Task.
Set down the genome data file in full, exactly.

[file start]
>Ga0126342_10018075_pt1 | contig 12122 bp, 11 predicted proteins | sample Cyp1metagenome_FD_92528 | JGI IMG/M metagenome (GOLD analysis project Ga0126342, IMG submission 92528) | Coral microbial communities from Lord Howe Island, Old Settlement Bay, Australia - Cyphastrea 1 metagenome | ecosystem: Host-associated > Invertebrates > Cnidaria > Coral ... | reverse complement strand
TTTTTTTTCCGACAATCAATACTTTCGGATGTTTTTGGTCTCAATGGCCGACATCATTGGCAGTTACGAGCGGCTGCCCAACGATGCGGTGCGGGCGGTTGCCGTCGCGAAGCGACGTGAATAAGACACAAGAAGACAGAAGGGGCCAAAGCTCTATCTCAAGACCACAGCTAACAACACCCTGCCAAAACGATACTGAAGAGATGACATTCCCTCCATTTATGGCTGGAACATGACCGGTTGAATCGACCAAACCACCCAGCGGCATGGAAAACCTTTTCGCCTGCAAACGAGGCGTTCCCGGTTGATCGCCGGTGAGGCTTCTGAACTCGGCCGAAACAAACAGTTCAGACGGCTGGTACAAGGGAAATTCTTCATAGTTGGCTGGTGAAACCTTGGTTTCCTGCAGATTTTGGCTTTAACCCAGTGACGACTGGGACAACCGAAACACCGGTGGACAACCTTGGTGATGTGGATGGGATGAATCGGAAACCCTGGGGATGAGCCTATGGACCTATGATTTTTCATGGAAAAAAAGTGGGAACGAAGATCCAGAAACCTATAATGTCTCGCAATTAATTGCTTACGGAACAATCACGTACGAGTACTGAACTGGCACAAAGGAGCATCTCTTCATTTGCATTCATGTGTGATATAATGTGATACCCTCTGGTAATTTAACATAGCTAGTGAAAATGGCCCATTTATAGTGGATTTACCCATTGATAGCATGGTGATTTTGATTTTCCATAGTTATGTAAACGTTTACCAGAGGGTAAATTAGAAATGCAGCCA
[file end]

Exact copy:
>Ga0126342_10018075_pt1 | contig 12122 bp, 11 predicted proteins | sample Cyp1metagenome_FD_92528 | JGI IMG/M metagenome (GOLD analysis project Ga0126342, IMG submission 92528) | Coral microbial communities from Lord Howe Island, Old Settlement Bay, Australia - Cyphastrea 1 metagenome | ecosystem: Host-associated > Invertebrates > Cnidaria > Coral ... | reverse complement strand
TTTTTTTTCCGACAATCAATACTTTCGGATGTTTTTGGTCTCAATGGCCGACATCATTGGCAGTTACGAGCGGCTGCCCAACGATGCGGTGCGGGCGGTTGCCGTCGCGAAGCGACGTGAATAAGACACAAGAAGACAGAAGGGGCCAAAGCTCTATCTCAAGACCACAGCTAACAACACCCTGCCAAAACGATACTGAAGAGATGACATTCCCTCCATTTATGGCTGGAACATGACCGGTTGAATCGACCAAACCACCCAGCGGCATGGAAAACCTTTTCGCCTGCAAACGAGGCGTTCCCGGTTGATCGCCGGTGAGGCTTCTGAACTCGGCCGAAACAAACAGTTCAGACGGCTGGTACAAGGGAAATTCTTCATAGTTGGCTGGTGAAACCTTGGTTTCCTGCAGATTTTGGCTTTAACCCAGTGACGACTGGGACAACCGAAACACCGGTGGACAACCTTGGTGATGTGGATGGGATGAATCGGAAACCCTGGGGATGAGCCTATGGACCTATGATTTTTCATGGAAAAAAAGTGGGAACGAAGATCCAGAAACCTATAATGTCTCGCAATTAATTGCTTACGGAACAATCACGTACGAGTACTGAACTGGCACAAAGGAGCATCTCTTCATTTGCATTCATGTGTGATATAATGTGATACCCTCTGGTAATTTAACATAGCTAGTGAAAATGGCCCATTTATAGTGGATTTACCCATTGATAGCATGGTGATTTTGATTTTCCATAGTTATGTAAACGTTTACCAGAGGGTAAATTAGAAATGCAGCCA